A Cheese Fondue, the ultimate winter nibble.
It is warm, gooey, comforting and really tasty. Served alongside some roasted chestnuts, roasted garlic, and salted baked potatoes… with a matching red wine makes for an absolutely beautiful tucked in and cozy night. It really helps the whole swiss atmosphere if there is snow outside, you are in a cabin with a fireplace!! I guess it’s time to visit Switzerland!! 🙂
Cheese Fondue is essentially a Swiss dish of melted cheese. It is traditionally served in a communal pot over a portable stove heated with a candle or a spirit lamp. The fondue is usually eaten by dipping bread into the cheese using long-stemmed forks. The best thing about fondue is that it is a very social dish. It is the type of food you have with friends while chatting. However, it also works fantastic for a date night, with the chestnuts, the wine and the cabin! (heheh)
I love serving Fondue in the cooler times, when my friends are over, and we sit outdoors with some blankets (on the very rare occasions when it gets cold here). I love the freedom it gives me to actually be with them rather than in and out of the kitchen. It is in a way a comfort food, all warm cheese is! So the chats become more intimate and personal. It is true friends time, time when you want to listen and be heard. I love that, try it.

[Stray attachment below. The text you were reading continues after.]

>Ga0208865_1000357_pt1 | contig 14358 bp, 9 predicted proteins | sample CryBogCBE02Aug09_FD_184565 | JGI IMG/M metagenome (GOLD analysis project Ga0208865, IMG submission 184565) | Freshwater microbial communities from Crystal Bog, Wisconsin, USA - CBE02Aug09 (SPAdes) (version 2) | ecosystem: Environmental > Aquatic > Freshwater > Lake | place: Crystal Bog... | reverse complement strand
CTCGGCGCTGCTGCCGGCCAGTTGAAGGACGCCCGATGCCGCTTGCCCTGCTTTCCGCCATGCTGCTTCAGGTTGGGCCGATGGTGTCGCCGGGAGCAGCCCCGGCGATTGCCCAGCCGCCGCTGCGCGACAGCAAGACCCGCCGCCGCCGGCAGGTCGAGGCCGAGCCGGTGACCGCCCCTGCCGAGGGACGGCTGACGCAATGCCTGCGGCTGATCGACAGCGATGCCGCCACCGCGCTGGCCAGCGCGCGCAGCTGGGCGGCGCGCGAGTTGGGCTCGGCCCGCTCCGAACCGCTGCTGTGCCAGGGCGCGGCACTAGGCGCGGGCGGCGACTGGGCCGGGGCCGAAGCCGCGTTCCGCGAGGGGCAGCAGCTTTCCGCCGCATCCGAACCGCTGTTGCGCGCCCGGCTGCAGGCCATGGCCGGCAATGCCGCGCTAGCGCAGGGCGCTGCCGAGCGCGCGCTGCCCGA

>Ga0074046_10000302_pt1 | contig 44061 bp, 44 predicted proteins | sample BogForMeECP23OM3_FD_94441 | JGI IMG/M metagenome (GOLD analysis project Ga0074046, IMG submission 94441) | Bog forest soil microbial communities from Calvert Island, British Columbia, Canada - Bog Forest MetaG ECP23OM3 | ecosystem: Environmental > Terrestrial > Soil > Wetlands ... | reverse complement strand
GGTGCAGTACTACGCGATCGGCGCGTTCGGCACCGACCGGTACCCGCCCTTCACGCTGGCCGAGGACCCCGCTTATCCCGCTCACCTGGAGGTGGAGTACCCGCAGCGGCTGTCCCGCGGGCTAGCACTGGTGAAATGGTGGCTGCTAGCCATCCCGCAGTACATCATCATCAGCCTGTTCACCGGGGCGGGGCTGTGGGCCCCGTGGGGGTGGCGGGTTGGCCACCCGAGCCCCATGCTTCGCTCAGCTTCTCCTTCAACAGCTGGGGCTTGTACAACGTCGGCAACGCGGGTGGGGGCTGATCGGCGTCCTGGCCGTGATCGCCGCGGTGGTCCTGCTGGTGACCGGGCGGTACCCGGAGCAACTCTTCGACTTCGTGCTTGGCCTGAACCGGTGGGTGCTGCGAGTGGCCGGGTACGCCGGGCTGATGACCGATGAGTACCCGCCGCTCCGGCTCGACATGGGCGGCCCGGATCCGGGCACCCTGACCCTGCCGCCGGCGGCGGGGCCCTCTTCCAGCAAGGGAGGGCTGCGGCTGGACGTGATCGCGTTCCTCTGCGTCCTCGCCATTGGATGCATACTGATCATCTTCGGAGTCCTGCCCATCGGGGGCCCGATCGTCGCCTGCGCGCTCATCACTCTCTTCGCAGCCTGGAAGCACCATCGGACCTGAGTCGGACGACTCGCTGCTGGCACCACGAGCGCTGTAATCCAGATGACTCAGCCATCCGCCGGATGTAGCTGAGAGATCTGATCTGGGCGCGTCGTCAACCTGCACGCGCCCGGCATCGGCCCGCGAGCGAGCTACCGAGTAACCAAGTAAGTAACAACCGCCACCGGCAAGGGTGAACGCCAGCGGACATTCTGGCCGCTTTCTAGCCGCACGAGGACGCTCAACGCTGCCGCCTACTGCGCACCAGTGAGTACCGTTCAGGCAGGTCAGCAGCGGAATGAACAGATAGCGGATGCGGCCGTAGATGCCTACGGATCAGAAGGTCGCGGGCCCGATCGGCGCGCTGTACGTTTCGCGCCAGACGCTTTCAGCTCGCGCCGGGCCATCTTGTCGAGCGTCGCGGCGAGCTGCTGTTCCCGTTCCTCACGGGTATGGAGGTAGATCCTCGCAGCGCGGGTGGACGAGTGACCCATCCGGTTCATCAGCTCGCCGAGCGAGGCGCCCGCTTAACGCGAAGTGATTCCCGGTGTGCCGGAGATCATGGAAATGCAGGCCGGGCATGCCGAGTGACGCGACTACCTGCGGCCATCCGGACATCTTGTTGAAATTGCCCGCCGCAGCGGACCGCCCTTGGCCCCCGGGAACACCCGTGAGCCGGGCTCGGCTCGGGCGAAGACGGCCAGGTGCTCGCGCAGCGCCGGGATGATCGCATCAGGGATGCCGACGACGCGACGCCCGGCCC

If – like me – you are interested in knowing how foods came about and how they were created, then here is a little bit about the origins of fondue.
Fondue is in fact a very old preparation. There is a dispute about whether fondue is Swiss or French originally, but what is known is that it originated in an area that did not belong to either country, which later on became part of Switzerland. With that said, the first documented recipes of Fondue where all in French, and written by French cooks and French food writers.
The Earliest recipes of cheese fondue are very different from modern recipes, and always included the addition of eggs. One of the early ways of making fondue, shows eggs were added to the melted cheese and then scrambled. The other preparation was more like a cheese soufflé. It was not until the early 1900’s that fondue preparation took the simpler approach that we know in today’s recipes.
It’s been known that fondue originated as the food of peasants. Which makes sense, because it made use of old hard cheese and old stale breads. But because of its goodness, and its social characteristic, fondue became very popularly spread amongst people of all backgrounds.
Yesterday’s poor man’s food becomes today’s celebrated cuisine!